NAEP has not yet released state or district-specific data, but the Georgia Milestones results include school-specific data. The state-level data shows that students and schools in under-resourced neighborhoods still need more support to recover from pandemic-era learning loss. However, the relationship is not the same in all cases. Using APS Insights data, we see that poverty matched up with Milestones performance. Still, schools with similar socioeconomics have as much as a 40-point difference in the percentage of students scoring developing and above on Milestones.

Georgia Milestones 2022The Milestones Math Proficiency graph shows that test score changes from 2019 to 2022 have wide variation by the school.

Although the test scores from 2019 and 2022 were under different circumstances, we believe it is important to see the changes to understand the extent of learning loss at each school.

A New User-Friendly Way for Community to Understand the data.

In the spring of 2022, we soft-launched our Atlanta Schools Data Project to collect feedback regarding what is most helpful for different users. We designed the tool to organize publicly available data and make it accessible for APS parents, caregivers and community members to understand.

The tool does not determine what makes a great school; there is no amount of data that can determine what a student’s experience will be at a school. However, with information at hand for all, we can drive impact for the over 50,000 students that rely on Atlanta Public Schools for their education, setting them up for a lifetime of success.

So what’s next at APS?

A press release from APS mentions the district’s Academic Recovery Plan and The APS 5, five measurable methods to guide their academic strategy, based on the district’s five-year strategic plan:  Data, Curriculum and Instruction, Whole-Child Intervention, Personalized Learning and Signature Programming.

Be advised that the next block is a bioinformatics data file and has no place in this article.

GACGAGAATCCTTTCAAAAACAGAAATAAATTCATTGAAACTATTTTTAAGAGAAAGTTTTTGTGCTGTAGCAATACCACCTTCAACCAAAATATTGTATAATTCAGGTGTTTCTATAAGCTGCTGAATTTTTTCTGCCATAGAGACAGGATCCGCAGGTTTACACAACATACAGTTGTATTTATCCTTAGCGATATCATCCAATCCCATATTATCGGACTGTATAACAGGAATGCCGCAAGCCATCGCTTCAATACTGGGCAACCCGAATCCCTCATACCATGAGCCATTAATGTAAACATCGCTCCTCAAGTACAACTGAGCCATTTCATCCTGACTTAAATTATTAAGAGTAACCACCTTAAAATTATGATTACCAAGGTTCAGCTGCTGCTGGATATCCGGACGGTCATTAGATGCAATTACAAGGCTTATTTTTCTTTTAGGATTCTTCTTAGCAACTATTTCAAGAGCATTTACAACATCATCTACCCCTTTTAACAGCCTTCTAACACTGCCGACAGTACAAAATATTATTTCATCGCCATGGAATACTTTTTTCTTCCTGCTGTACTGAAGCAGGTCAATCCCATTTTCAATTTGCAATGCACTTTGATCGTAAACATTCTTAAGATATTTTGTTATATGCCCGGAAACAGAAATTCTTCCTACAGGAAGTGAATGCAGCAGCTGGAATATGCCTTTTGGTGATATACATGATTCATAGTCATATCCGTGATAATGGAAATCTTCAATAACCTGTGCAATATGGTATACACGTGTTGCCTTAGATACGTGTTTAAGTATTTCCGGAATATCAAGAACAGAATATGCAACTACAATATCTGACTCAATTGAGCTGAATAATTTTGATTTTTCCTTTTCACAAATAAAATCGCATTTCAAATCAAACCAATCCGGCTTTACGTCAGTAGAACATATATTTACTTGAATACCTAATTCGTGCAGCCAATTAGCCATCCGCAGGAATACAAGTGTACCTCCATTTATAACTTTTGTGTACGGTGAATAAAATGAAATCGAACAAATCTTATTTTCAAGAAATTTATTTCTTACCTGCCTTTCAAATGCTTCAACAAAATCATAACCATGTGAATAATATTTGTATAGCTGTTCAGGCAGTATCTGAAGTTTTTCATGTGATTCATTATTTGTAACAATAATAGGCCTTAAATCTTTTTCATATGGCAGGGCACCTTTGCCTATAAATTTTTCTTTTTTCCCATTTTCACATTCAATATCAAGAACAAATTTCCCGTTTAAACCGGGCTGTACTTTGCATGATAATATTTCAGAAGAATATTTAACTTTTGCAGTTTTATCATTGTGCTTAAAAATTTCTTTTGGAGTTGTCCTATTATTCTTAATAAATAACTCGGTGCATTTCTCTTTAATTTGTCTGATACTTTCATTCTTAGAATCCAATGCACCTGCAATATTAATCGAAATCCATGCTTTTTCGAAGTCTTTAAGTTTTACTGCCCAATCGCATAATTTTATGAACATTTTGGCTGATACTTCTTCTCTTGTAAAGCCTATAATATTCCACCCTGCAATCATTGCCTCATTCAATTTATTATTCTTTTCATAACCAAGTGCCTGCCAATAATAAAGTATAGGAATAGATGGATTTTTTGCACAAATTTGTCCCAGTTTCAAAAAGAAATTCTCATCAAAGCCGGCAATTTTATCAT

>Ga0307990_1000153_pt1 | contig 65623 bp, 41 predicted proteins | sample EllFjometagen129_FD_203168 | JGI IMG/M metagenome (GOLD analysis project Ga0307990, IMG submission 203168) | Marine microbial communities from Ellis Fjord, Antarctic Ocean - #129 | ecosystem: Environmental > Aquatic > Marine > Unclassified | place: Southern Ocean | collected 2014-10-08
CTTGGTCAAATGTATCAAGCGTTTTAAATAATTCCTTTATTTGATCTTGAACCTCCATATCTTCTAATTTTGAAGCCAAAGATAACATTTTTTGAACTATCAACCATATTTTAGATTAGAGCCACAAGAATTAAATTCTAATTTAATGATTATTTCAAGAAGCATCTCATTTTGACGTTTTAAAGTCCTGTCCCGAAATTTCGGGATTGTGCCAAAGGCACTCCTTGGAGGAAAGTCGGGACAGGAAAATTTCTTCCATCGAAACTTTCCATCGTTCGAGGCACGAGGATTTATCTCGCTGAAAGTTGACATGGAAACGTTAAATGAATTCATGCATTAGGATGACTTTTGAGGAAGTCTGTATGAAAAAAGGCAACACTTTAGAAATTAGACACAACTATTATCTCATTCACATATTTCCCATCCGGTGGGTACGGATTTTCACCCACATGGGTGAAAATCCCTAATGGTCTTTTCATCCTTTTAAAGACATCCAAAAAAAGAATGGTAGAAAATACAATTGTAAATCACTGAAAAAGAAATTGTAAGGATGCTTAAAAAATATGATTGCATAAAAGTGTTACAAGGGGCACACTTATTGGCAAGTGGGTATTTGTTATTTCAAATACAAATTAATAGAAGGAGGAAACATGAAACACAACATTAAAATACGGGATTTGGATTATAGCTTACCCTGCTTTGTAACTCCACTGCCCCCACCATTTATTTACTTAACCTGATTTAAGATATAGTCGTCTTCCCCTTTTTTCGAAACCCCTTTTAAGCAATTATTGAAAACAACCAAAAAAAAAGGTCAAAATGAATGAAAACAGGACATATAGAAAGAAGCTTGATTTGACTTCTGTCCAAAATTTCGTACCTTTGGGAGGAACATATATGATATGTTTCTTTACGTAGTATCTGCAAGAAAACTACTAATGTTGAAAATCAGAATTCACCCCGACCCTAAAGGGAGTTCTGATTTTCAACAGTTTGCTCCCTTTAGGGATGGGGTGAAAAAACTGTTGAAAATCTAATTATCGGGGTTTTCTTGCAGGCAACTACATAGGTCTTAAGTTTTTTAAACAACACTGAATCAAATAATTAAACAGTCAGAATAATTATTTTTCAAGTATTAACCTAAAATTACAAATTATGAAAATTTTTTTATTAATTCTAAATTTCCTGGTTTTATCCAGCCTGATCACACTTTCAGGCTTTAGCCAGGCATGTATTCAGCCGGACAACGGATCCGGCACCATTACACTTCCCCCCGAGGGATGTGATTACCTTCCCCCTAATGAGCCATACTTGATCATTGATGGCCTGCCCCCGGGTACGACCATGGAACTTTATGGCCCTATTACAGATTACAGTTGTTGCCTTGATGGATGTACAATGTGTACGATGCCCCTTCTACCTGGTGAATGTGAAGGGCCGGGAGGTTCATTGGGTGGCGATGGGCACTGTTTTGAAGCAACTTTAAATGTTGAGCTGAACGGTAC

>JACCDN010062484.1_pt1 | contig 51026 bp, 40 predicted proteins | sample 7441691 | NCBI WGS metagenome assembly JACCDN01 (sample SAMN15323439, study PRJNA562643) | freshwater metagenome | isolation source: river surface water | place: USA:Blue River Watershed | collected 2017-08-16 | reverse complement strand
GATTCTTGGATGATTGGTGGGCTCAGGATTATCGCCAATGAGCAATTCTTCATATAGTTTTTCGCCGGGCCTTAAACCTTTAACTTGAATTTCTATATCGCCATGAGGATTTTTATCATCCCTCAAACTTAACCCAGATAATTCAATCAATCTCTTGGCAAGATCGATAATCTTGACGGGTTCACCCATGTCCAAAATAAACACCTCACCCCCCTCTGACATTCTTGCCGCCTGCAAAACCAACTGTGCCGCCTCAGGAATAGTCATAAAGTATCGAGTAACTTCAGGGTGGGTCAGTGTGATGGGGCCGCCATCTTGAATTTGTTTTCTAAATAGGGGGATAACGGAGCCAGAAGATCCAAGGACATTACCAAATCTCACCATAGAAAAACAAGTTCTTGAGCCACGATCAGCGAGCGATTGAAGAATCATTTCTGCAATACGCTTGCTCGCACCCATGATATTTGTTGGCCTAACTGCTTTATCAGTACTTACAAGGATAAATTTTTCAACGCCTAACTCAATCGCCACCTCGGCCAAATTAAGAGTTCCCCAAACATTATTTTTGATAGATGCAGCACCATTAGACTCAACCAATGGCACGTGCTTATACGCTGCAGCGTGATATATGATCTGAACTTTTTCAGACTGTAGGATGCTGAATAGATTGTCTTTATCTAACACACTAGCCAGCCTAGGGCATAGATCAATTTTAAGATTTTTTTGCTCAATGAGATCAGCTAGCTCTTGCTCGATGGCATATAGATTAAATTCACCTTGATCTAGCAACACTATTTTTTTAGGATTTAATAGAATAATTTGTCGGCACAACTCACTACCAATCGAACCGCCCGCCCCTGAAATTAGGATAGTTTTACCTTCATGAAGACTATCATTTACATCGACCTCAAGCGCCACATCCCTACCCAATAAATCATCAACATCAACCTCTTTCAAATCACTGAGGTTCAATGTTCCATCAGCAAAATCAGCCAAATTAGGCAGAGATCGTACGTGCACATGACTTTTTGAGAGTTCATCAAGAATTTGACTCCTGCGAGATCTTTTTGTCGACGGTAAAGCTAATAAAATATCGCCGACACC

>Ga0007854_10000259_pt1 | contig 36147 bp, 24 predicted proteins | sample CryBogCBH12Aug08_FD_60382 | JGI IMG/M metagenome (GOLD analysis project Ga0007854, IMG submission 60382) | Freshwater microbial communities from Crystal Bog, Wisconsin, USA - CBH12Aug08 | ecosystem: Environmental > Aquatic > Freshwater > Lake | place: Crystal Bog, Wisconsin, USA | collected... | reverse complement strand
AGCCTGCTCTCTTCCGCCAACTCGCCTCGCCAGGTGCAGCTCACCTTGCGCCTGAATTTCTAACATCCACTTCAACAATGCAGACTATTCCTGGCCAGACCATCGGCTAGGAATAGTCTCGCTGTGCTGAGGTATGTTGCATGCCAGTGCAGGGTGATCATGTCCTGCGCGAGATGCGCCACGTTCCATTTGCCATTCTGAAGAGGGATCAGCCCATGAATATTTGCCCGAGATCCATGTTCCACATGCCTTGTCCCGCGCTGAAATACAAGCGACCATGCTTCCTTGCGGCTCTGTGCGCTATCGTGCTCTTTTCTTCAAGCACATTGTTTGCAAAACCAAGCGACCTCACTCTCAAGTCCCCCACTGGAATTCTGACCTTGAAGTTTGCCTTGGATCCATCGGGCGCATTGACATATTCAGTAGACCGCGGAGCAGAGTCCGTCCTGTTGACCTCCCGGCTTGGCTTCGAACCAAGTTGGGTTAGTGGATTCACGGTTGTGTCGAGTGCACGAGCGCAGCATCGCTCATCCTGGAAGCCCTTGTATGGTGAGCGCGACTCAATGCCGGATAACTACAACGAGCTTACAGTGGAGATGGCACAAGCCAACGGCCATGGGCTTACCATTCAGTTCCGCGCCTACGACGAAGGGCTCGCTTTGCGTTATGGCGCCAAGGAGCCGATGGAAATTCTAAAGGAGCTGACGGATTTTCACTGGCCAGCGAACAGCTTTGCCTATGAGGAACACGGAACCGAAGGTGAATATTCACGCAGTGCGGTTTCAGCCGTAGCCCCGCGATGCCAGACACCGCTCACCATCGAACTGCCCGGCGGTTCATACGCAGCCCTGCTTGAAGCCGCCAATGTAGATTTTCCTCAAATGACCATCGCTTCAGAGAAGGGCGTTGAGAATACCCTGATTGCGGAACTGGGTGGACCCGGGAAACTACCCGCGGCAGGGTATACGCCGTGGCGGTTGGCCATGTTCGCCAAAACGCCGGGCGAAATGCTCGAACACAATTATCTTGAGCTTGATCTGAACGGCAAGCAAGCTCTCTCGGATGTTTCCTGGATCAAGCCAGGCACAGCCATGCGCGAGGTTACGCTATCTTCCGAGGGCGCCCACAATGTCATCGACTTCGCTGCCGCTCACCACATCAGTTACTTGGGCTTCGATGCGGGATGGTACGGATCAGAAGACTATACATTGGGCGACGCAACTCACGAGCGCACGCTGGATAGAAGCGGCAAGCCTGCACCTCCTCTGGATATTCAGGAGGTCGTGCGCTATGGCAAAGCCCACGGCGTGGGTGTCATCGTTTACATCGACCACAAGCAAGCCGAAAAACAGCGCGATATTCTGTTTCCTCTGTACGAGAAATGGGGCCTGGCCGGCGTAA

• In 2022-2023, the district will focus on effective implementation of and support for the academic strategy and monitor the plan’s progress through district and state data. 
  • In 2023-2024, the district will continue monitoring the plan’s progress, assessing, reviewing, and making adjustments based on the data.

Now more than ever, we are committed to working alongside and supporting APS to realize their vision: 

“a high-performing district where students love to learn, educators inspire, families engage and the community trusts the system.” 

Forward, together.

We know public school systems exist to drive positive student outcomes and improve them when necessary. However, for generations, inequity in Atlanta’s public schools continues to disproportionately impact Black and Brown students and students living in under-resourced communities.

With the lingering impact of COVID-19 on students’ proficiency, we must all move with urgency to support students, encourage bold and innovative ways to accelerate learning and close the opportunity gap. We believe now is the time to reimagine public education. We can develop a new delivery system for Black and Brown students and students from under-resourced communities to give every student opportunities, a sense of well-being and self-determination.

 Visit our Back-to-School campaign page to learn more about K-12 public education. Share the resources with your networks and get involved in supporting education for every student in every community!

Citation: The math comparisons include 2019 eighth-grade end-of-course results to create a more accurate comparison to 2022, when all eighth-grade students were required to take the eighth-grade EOG math exam

Quantifying the Impact of School Closures on Metro Atlanta Student Proficiency

redefinED atlanta and Learn4Life (L4L) today announced the release of a new study, “Quantifying the Impact of School Closures on Metro Atlanta Student Proficiency.” The report estimates today about 21,000 fewer students in ELA and 29,000 fewer in math are now on track for grade-level proficiency than prior to COVID-19.

In 2019-20, metro Atlanta students lost nine weeks of regular instruction due to the COVID-mandated quick transition to distance learning in mid-March. Based on local and national data, if students had taken the Milestone assessments in spring 2020, the percentage of students demonstrating proficiency would be expected to drop 3.6 points in English language arts and 4.9 points in math as compared to last year. Two specific proficiency measures tracked by Learn4Life which are highly correlated to student long term success, 3rd-grade reading and 8th-grade math, show an expected decline of 3.5% and 4.8% respectively.  

 Achievement projections are more concerning for Black, Latinx, and economically disadvantaged students in the metro Atlanta region. The study projects that only three out of ten historically underserved students will now be on track to grade-level proficiency, which reverses recent gains.